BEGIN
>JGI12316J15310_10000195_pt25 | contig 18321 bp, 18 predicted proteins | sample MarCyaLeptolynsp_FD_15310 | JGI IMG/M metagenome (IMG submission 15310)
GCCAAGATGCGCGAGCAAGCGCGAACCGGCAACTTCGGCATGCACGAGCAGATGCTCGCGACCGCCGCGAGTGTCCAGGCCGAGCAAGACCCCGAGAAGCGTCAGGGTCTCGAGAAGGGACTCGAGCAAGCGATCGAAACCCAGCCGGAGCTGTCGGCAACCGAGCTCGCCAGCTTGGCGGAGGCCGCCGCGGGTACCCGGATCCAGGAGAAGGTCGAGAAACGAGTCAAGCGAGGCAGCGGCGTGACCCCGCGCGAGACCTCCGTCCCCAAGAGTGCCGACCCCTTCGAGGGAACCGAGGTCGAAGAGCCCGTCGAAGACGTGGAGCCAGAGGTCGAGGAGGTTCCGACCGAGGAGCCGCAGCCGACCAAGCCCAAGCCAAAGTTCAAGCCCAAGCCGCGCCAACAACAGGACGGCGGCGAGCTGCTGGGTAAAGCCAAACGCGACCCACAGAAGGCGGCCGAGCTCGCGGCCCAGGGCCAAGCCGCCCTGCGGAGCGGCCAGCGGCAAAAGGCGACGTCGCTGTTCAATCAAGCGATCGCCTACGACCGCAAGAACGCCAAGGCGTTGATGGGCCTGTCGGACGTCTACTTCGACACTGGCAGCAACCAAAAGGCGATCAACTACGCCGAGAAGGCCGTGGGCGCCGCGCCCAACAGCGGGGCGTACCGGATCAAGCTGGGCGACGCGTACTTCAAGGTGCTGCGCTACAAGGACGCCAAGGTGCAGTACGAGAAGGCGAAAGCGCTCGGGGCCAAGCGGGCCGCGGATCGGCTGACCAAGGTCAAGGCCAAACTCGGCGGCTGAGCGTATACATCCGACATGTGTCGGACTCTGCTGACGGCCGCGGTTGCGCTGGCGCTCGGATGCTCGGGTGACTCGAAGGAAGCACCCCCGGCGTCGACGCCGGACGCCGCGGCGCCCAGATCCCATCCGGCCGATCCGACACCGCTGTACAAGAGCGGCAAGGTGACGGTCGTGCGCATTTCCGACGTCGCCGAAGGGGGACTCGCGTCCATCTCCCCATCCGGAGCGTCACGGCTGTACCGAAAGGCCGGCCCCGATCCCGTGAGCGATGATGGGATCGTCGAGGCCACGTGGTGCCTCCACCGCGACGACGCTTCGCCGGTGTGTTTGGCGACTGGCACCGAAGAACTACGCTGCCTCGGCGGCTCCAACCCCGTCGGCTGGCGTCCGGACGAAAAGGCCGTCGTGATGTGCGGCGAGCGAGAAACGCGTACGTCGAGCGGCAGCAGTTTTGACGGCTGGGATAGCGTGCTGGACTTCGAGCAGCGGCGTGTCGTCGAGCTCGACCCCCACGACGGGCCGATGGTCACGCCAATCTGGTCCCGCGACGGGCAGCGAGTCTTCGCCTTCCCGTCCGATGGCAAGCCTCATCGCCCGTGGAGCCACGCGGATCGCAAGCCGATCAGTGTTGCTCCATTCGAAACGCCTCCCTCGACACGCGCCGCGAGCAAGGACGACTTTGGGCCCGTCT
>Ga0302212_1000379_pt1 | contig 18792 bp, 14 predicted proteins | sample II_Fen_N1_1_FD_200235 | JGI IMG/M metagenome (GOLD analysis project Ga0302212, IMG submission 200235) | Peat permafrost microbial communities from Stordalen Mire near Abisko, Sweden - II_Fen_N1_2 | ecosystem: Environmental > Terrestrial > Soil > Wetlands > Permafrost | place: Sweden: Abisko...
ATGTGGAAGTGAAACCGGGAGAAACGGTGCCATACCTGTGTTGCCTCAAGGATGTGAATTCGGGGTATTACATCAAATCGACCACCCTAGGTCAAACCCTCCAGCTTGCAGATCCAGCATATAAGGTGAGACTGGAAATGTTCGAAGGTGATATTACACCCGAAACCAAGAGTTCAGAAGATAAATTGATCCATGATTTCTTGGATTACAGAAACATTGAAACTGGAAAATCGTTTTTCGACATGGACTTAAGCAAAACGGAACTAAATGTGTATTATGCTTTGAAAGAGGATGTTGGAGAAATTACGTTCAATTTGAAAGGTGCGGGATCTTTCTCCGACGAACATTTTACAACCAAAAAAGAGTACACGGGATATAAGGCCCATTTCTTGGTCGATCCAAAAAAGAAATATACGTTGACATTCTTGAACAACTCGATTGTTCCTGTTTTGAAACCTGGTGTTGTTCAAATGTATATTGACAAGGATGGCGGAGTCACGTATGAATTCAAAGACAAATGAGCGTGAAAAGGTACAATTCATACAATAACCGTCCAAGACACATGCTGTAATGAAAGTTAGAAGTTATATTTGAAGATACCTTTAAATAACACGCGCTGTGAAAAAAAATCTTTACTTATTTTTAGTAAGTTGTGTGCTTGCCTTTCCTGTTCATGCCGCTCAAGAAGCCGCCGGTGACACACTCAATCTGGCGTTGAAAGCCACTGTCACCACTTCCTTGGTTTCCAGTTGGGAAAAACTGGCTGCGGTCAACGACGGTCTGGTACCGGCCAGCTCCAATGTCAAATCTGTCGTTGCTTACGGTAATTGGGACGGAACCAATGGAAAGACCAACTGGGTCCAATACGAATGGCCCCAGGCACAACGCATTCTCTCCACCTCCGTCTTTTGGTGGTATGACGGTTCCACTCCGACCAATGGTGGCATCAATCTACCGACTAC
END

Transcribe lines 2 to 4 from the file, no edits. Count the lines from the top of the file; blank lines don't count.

GCCAAGATGCGCGAGCAAGCGCGAACCGGCAACTTCGGCATGCACGAGCAGATGCTCGCGACCGCCGCGAGTGTCCAGGCCGAGCAAGACCCCGAGAAGCGTCAGGGTCTCGAGAAGGGACTCGAGCAAGCGATCGAAACCCAGCCGGAGCTGTCGGCAACCGAGCTCGCCAGCTTGGCGGAGGCCGCCGCGGGTACCCGGATCCAGGAGAAGGTCGAGAAACGAGTCAAGCGAGGCAGCGGCGTGACCCCGCGCGAGACCTCCGTCCCCAAGAGTGCCGACCCCTTCGAGGGAACCGAGGTCGAAGAGCCCGTCGAAGACGTGGAGCCAGAGGTCGAGGAGGTTCCGACCGAGGAGCCGCAGCCGACCAAGCCCAAGCCAAAGTTCAAGCCCAAGCCGCGCCAACAACAGGACGGCGGCGAGCTGCTGGGTAAAGCCAAACGCGACCCACAGAAGGCGGCCGAGCTCGCGGCCCAGGGCCAAGCCGCCCTGCGGAGCGGCCAGCGGCAAAAGGCGACGTCGCTGTTCAATCAAGCGATCGCCTACGACCGCAAGAACGCCAAGGCGTTGATGGGCCTGTCGGACGTCTACTTCGACACTGGCAGCAACCAAAAGGCGATCAACTACGCCGAGAAGGCCGTGGGCGCCGCGCCCAACAGCGGGGCGTACCGGATCAAGCTGGGCGACGCGTACTTCAAGGTGCTGCGCTACAAGGACGCCAAGGTGCAGTACGAGAAGGCGAAAGCGCTCGGGGCCAAGCGGGCCGCGGATCGGCTGACCAAGGTCAAGGCCAAACTCGGCGGCTGAGCGTATACATCCGACATGTGTCGGACTCTGCTGACGGCCGCGGTTGCGCTGGCGCTCGGATGCTCGGGTGACTCGAAGGAAGCACCCCCGGCGTCGACGCCGGACGCCGCGGCGCCCAGATCCCATCCGGCCGATCCGACACCGCTGTACAAGAGCGGCAAGGTGACGGTCGTGCGCATTTCCGACGTCGCCGAAGGGGGACTCGCGTCCATCTCCCCATCCGGAGCGTCACGGCTGTACCGAAAGGCCGGCCCCGATCCCGTGAGCGATGATGGGATCGTCGAGGCCACGTGGTGCCTCCACCGCGACGACGCTTCGCCGGTGTGTTTGGCGACTGGCACCGAAGAACTACGCTGCCTCGGCGGCTCCAACCCCGTCGGCTGGCGTCCGGACGAAAAGGCCGTCGTGATGTGCGGCGAGCGAGAAACGCGTACGTCGAGCGGCAGCAGTTTTGACGGCTGGGATAGCGTGCTGGACTTCGAGCAGCGGCGTGTCGTCGAGCTCGACCCCCACGACGGGCCGATGGTCACGCCAATCTGGTCCCGCGACGGGCAGCGAGTCTTCGCCTTCCCGTCCGATGGCAAGCCTCATCGCCCGTGGAGCCACGCGGATCGCAAGCCGATCAGTGTTGCTCCATTCGAAACGCCTCCCTCGACACGCGCCGCGAGCAAGGACGACTTTGGGCCCGTCT
>Ga0302212_1000379_pt1 | contig 18792 bp, 14 predicted proteins | sample II_Fen_N1_1_FD_200235 | JGI IMG/M metagenome (GOLD analysis project Ga0302212, IMG submission 200235) | Peat permafrost microbial communities from Stordalen Mire near Abisko, Sweden - II_Fen_N1_2 | ecosystem: Environmental > Terrestrial > Soil > Wetlands > Permafrost | place: Sweden: Abisko...
ATGTGGAAGTGAAACCGGGAGAAACGGTGCCATACCTGTGTTGCCTCAAGGATGTGAATTCGGGGTATTACATCAAATCGACCACCCTAGGTCAAACCCTCCAGCTTGCAGATCCAGCATATAAGGTGAGACTGGAAATGTTCGAAGGTGATATTACACCCGAAACCAAGAGTTCAGAAGATAAATTGATCCATGATTTCTTGGATTACAGAAACATTGAAACTGGAAAATCGTTTTTCGACATGGACTTAAGCAAAACGGAACTAAATGTGTATTATGCTTTGAAAGAGGATGTTGGAGAAATTACGTTCAATTTGAAAGGTGCGGGATCTTTCTCCGACGAACATTTTACAACCAAAAAAGAGTACACGGGATATAAGGCCCATTTCTTGGTCGATCCAAAAAAGAAATATACGTTGACATTCTTGAACAACTCGATTGTTCCTGTTTTGAAACCTGGTGTTGTTCAAATGTATATTGACAAGGATGGCGGAGTCACGTATGAATTCAAAGACAAATGAGCGTGAAAAGGTACAATTCATACAATAACCGTCCAAGACACATGCTGTAATGAAAGTTAGAAGTTATATTTGAAGATACCTTTAAATAACACGCGCTGTGAAAAAAAATCTTTACTTATTTTTAGTAAGTTGTGTGCTTGCCTTTCCTGTTCATGCCGCTCAAGAAGCCGCCGGTGACACACTCAATCTGGCGTTGAAAGCCACTGTCACCACTTCCTTGGTTTCCAGTTGGGAAAAACTGGCTGCGGTCAACGACGGTCTGGTACCGGCCAGCTCCAATGTCAAATCTGTCGTTGCTTACGGTAATTGGGACGGAACCAATGGAAAGACCAACTGGGTCCAATACGAATGGCCCCAGGCACAACGCATTCTCTCCACCTCCGTCTTTTGGTGGTATGACGGTTCCACTCCGACCAATGGTGGCATCAATCTACCGACTAC